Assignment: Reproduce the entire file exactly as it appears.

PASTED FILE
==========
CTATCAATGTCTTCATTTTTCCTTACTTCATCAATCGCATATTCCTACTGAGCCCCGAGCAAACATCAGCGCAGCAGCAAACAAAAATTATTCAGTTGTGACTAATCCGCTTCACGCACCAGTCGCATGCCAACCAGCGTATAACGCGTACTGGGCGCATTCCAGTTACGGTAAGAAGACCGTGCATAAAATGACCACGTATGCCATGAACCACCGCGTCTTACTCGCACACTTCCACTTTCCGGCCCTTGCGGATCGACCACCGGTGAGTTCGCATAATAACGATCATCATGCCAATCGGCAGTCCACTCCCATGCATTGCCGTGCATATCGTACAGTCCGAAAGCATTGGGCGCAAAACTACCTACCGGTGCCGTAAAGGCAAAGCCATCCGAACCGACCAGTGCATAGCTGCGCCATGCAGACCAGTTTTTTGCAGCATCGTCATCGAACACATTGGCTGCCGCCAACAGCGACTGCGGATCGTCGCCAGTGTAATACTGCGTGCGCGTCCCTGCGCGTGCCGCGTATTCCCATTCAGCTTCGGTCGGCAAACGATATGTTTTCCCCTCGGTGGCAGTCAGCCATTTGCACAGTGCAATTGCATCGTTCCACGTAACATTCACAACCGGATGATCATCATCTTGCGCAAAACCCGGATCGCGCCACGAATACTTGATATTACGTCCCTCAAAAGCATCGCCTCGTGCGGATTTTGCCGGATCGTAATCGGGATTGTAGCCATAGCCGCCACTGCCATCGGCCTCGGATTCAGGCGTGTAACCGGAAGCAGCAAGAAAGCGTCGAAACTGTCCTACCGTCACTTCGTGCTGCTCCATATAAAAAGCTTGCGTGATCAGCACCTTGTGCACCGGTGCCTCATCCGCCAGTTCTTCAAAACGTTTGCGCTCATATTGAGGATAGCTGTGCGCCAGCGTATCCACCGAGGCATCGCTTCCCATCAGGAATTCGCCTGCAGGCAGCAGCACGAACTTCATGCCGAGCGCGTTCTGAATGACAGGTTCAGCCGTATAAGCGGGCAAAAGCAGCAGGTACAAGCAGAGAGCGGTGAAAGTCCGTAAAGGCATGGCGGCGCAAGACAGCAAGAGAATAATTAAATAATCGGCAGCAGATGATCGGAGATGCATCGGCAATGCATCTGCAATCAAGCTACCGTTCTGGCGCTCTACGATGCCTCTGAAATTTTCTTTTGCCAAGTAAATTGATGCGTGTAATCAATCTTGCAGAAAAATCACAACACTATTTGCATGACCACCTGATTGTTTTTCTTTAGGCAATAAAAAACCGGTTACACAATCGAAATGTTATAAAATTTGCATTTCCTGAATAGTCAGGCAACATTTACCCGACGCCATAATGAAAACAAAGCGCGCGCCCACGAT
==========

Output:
CTATCAATGTCTTCATTTTTCCTTACTTCATCAATCGCATATTCCTACTGAGCCCCGAGCAAACATCAGCGCAGCAGCAAACAAAAATTATTCAGTTGTGACTAATCCGCTTCACGCACCAGTCGCATGCCAACCAGCGTATAACGCGTACTGGGCGCATTCCAGTTACGGTAAGAAGACCGTGCATAAAATGACCACGTATGCCATGAACCACCGCGTCTTACTCGCACACTTCCACTTTCCGGCCCTTGCGGATCGACCACCGGTGAGTTCGCATAATAACGATCATCATGCCAATCGGCAGTCCACTCCCATGCATTGCCGTGCATATCGTACAGTCCGAAAGCATTGGGCGCAAAACTACCTACCGGTGCCGTAAAGGCAAAGCCATCCGAACCGACCAGTGCATAGCTGCGCCATGCAGACCAGTTTTTTGCAGCATCGTCATCGAACACATTGGCTGCCGCCAACAGCGACTGCGGATCGTCGCCAGTGTAATACTGCGTGCGCGTCCCTGCGCGTGCCGCGTATTCCCATTCAGCTTCGGTCGGCAAACGATATGTTTTCCCCTCGGTGGCAGTCAGCCATTTGCACAGTGCAATTGCATCGTTCCACGTAACATTCACAACCGGATGATCATCATCTTGCGCAAAACCCGGATCGCGCCACGAATACTTGATATTACGTCCCTCAAAAGCATCGCCTCGTGCGGATTTTGCCGGATCGTAATCGGGATTGTAGCCATAGCCGCCACTGCCATCGGCCTCGGATTCAGGCGTGTAACCGGAAGCAGCAAGAAAGCGTCGAAACTGTCCTACCGTCACTTCGTGCTGCTCCATATAAAAAGCTTGCGTGATCAGCACCTTGTGCACCGGTGCCTCATCCGCCAGTTCTTCAAAACGTTTGCGCTCATATTGAGGATAGCTGTGCGCCAGCGTATCCACCGAGGCATCGCTTCCCATCAGGAATTCGCCTGCAGGCAGCAGCACGAACTTCATGCCGAGCGCGTTCTGAATGACAGGTTCAGCCGTATAAGCGGGCAAAAGCAGCAGGTACAAGCAGAGAGCGGTGAAAGTCCGTAAAGGCATGGCGGCGCAAGACAGCAAGAGAATAATTAAATAATCGGCAGCAGATGATCGGAGATGCATCGGCAATGCATCTGCAATCAAGCTACCGTTCTGGCGCTCTACGATGCCTCTGAAATTTTCTTTTGCCAAGTAAATTGATGCGTGTAATCAATCTTGCAGAAAAATCACAACACTATTTGCATGACCACCTGATTGTTTTTCTTTAGGCAATAAAAAACCGGTTACACAATCGAAATGTTATAAAATTTGCATTTCCTGAATAGTCAGGCAACATTTACCCGACGCCATAATGAAAACAAAGCGCGCGCCCACGAT